One of three winners of National Sawdust’s 2019 Hildegard Competition for emerging trans, female, and non-binary composers, Brooklyn- and Reykjavík-based composer Bergrún Snæbjörnsdóttir hails from the peripheries of Iceland. Within her works, Bergrún seeks to establish an internal logic from whence the soundscapes emerge, sometimes integrating visual and aural phenomena into an indivisible whole. Her work has been performed widely by groups such as the Oslo Philharmonic, Nordic Affect, the Iceland Symphony Orchestra, and the International Contemporary Ensemble (who will play her 2014 piece Esoteric Mass in July during the Mostly Mozart Festival at Lincoln Center), and has been featured in events such as Nordic Music Days, the KLANG Festival, the Ultima Festival, Dark Music Days, the SPOR Festival, the Tectonics Festival, ISCM’s World New Music Days, and more.
As a performer, Bergrún has a diverse background, having been a touring and recording musician for Icelandic bands Sigur Rós and Björk as well as performing experimental music in various constellations. She is a member of SLÁTUR (the Society of Artistically Obtrusive Composers Around Reykjavík), and was co-chairwoman of the annual Young Nordic Music Festival. Bergrún completed an MA in composition from Mills College in 2017.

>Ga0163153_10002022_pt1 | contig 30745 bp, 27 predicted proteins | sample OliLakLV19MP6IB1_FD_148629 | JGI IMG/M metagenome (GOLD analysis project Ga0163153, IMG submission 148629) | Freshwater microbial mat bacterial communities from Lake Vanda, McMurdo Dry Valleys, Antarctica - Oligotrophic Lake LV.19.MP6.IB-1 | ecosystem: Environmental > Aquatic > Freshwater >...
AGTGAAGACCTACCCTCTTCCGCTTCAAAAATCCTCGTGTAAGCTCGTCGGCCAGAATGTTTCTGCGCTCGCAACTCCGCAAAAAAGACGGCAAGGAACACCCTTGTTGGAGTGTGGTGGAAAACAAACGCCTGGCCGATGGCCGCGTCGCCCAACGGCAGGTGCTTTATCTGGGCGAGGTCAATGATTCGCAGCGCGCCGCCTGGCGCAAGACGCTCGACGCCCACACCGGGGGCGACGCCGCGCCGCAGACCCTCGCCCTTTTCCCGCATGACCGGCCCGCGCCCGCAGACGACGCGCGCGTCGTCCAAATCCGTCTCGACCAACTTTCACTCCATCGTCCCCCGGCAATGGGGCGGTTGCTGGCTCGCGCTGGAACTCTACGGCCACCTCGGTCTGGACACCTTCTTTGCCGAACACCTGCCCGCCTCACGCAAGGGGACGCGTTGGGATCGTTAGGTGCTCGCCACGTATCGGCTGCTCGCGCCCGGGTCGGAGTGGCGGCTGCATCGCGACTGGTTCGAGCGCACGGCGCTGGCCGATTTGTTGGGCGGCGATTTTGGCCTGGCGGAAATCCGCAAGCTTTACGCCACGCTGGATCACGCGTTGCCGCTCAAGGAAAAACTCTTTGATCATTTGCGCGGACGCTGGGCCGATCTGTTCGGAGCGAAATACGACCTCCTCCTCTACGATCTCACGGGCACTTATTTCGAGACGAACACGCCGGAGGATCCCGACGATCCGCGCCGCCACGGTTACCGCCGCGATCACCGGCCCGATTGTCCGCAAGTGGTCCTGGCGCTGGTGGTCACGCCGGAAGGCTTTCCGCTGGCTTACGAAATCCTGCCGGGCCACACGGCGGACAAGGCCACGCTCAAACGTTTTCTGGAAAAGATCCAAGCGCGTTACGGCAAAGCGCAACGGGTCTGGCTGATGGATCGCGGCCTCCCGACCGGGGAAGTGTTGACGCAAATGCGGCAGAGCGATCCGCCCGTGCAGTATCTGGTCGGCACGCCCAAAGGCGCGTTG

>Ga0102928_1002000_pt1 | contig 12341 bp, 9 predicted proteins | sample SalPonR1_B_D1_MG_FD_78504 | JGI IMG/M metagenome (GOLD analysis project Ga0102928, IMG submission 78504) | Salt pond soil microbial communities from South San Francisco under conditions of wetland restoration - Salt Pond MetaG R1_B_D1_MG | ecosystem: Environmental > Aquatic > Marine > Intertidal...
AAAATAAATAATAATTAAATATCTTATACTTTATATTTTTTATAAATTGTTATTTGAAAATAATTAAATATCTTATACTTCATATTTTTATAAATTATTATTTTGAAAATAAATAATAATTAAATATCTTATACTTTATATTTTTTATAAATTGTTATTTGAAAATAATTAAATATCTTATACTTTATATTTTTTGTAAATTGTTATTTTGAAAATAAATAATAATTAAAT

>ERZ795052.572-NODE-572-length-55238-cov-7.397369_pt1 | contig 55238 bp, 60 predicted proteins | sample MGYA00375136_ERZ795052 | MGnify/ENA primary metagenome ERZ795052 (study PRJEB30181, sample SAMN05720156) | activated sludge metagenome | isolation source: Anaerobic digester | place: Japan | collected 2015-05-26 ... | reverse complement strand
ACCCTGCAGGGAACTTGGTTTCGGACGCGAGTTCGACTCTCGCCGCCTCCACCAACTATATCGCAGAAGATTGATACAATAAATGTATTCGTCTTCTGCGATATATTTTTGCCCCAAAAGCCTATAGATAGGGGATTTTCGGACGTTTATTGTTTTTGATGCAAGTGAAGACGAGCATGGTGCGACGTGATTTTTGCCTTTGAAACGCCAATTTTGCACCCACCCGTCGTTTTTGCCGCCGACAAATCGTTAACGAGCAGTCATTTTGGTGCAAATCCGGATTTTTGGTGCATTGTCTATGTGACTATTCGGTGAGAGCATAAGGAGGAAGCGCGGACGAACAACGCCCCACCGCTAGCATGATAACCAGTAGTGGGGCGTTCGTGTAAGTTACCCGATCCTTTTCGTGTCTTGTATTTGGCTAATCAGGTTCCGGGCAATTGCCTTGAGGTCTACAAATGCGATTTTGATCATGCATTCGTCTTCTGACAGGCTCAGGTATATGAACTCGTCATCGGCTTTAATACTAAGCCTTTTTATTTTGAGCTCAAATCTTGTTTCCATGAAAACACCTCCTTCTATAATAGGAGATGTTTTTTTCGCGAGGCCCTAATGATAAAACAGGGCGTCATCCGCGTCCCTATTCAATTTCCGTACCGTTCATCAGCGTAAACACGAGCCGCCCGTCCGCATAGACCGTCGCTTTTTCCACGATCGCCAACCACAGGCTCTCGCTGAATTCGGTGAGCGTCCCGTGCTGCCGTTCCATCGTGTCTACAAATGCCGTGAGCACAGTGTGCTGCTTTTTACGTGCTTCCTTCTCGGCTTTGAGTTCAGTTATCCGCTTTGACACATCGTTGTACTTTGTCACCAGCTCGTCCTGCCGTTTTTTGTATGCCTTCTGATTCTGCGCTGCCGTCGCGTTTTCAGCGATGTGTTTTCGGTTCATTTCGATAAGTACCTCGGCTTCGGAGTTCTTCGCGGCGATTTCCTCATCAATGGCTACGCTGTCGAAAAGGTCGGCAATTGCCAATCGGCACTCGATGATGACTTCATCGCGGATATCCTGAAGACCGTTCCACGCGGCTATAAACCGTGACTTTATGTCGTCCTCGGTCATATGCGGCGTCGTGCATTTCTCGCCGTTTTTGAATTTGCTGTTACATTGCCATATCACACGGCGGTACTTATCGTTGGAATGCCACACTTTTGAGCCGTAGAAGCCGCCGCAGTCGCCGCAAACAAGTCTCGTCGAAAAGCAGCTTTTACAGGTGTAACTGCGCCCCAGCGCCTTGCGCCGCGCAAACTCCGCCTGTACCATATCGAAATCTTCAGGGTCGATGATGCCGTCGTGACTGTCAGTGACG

Invited to choose her own interviewer for this National Sawdust Log profile, Bergrún selected the prominent composer and performer Angélica Negrón, a cherished member of the extended National Sawdust family who also has served as Bergrún’s Hildegard mentor. In a recent conversation, they discussed Bergrún’s idyllic early childhood, balancing disparate elements, giving up complete control, and more.
ANGÉLICA NEGRÓN: I wanted to start with childhood memories, and see if you could share your earliest memory that you feel has influenced your music or your art
BERGRÚN SNAEBJÖRNSDÓTTIR: That’s an interesting question, because I never really thought about that. I don’t really have anything specific, except that I grew up in a really small place—I guess you could say in the middle of nowhere. It’s like North Iceland, this place called Hofsós. And I had like the dream childhood: it’s this really beautiful place. It’s in the country, and most of my friends lived on farms, or some of the kids were in the little village. And we would just run around and do whatever we want. And I feel like that really shaped me as a person. Basically, the first nine years of my life were just this perfect kid life, you know? And then I moved, and the fantasy stopped. But I feel like that the whole thing had a big impact on me, the nature, just roaming on the farms and in hills and by the ocean.